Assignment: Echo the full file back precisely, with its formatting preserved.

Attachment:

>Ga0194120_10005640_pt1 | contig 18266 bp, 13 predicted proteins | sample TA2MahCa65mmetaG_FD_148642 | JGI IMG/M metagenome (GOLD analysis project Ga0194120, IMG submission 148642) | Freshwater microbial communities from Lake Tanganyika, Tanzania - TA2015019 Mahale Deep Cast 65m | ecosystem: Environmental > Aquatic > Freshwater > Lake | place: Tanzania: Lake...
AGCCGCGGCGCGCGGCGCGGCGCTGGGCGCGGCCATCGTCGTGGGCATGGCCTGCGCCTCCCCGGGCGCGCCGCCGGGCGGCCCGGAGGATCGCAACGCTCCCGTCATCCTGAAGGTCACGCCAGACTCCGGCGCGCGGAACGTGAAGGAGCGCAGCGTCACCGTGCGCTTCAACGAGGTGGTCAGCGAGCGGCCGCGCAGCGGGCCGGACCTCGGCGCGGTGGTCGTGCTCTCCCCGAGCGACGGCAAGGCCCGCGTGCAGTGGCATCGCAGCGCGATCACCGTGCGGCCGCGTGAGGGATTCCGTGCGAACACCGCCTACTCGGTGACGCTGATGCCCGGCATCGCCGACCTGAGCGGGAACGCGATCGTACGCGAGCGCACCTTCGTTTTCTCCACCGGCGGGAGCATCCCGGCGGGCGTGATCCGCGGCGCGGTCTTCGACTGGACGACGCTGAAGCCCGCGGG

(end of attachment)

>Ga0194120_10005640_pt1 | contig 18266 bp, 13 predicted proteins | sample TA2MahCa65mmetaG_FD_148642 | JGI IMG/M metagenome (GOLD analysis project Ga0194120, IMG submission 148642) | Freshwater microbial communities from Lake Tanganyika, Tanzania - TA2015019 Mahale Deep Cast 65m | ecosystem: Environmental > Aquatic > Freshwater > Lake | place: Tanzania: Lake...
AGCCGCGGCGCGCGGCGCGGCGCTGGGCGCGGCCATCGTCGTGGGCATGGCCTGCGCCTCCCCGGGCGCGCCGCCGGGCGGCCCGGAGGATCGCAACGCTCCCGTCATCCTGAAGGTCACGCCAGACTCCGGCGCGCGGAACGTGAAGGAGCGCAGCGTCACCGTGCGCTTCAACGAGGTGGTCAGCGAGCGGCCGCGCAGCGGGCCGGACCTCGGCGCGGTGGTCGTGCTCTCCCCGAGCGACGGCAAGGCCCGCGTGCAGTGGCATCGCAGCGCGATCACCGTGCGGCCGCGTGAGGGATTCCGTGCGAACACCGCCTACTCGGTGACGCTGATGCCCGGCATCGCCGACCTGAGCGGGAACGCGATCGTACGCGAGCGCACCTTCGTTTTCTCCACCGGCGGGAGCATCCCGGCGGGCGTGATCCGCGGCGCGGTCTTCGACTGGACGACGCTGAAGCCCGCGGG